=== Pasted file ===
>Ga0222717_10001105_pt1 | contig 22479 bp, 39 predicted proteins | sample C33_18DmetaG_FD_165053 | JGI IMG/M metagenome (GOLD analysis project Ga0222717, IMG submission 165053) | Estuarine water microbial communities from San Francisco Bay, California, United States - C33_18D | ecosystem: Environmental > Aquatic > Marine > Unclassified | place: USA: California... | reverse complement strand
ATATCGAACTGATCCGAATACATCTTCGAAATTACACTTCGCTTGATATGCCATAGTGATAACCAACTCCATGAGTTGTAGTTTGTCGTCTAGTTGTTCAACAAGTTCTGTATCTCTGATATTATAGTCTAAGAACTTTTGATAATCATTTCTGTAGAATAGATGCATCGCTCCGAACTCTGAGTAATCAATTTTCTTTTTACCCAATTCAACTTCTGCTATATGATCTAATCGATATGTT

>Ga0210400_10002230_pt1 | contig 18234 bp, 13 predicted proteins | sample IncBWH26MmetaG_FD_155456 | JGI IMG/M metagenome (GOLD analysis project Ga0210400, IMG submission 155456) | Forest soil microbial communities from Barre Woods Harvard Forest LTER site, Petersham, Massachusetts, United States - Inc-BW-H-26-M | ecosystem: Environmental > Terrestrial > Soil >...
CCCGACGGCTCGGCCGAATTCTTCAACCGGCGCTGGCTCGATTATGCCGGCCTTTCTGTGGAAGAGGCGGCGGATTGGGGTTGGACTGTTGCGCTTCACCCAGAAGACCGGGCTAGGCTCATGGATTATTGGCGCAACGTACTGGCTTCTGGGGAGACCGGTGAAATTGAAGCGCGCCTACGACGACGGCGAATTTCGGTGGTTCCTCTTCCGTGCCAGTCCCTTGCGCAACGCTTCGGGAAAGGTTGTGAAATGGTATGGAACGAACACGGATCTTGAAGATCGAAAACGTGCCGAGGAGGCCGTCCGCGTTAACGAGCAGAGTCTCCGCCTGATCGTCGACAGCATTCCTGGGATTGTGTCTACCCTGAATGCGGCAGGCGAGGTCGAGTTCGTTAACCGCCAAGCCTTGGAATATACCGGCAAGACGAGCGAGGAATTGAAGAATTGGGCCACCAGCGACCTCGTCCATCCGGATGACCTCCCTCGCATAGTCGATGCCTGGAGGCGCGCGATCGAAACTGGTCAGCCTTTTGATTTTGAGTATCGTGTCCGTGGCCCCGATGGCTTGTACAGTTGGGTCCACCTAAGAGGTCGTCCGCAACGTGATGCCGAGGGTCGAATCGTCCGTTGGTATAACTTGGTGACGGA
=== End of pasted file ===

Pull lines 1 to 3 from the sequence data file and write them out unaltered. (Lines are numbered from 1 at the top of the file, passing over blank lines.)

>Ga0222717_10001105_pt1 | contig 22479 bp, 39 predicted proteins | sample C33_18DmetaG_FD_165053 | JGI IMG/M metagenome (GOLD analysis project Ga0222717, IMG submission 165053) | Estuarine water microbial communities from San Francisco Bay, California, United States - C33_18D | ecosystem: Environmental > Aquatic > Marine > Unclassified | place: USA: California... | reverse complement strand
ATATCGAACTGATCCGAATACATCTTCGAAATTACACTTCGCTTGATATGCCATAGTGATAACCAACTCCATGAGTTGTAGTTTGTCGTCTAGTTGTTCAACAAGTTCTGTATCTCTGATATTATAGTCTAAGAACTTTTGATAATCATTTCTGTAGAATAGATGCATCGCTCCGAACTCTGAGTAATCAATTTTCTTTTTACCCAATTCAACTTCTGCTATATGATCTAATCGATATGTT

>Ga0210400_10002230_pt1 | contig 18234 bp, 13 predicted proteins | sample IncBWH26MmetaG_FD_155456 | JGI IMG/M metagenome (GOLD analysis project Ga0210400, IMG submission 155456) | Forest soil microbial communities from Barre Woods Harvard Forest LTER site, Petersham, Massachusetts, United States - Inc-BW-H-26-M | ecosystem: Environmental > Terrestrial > Soil >...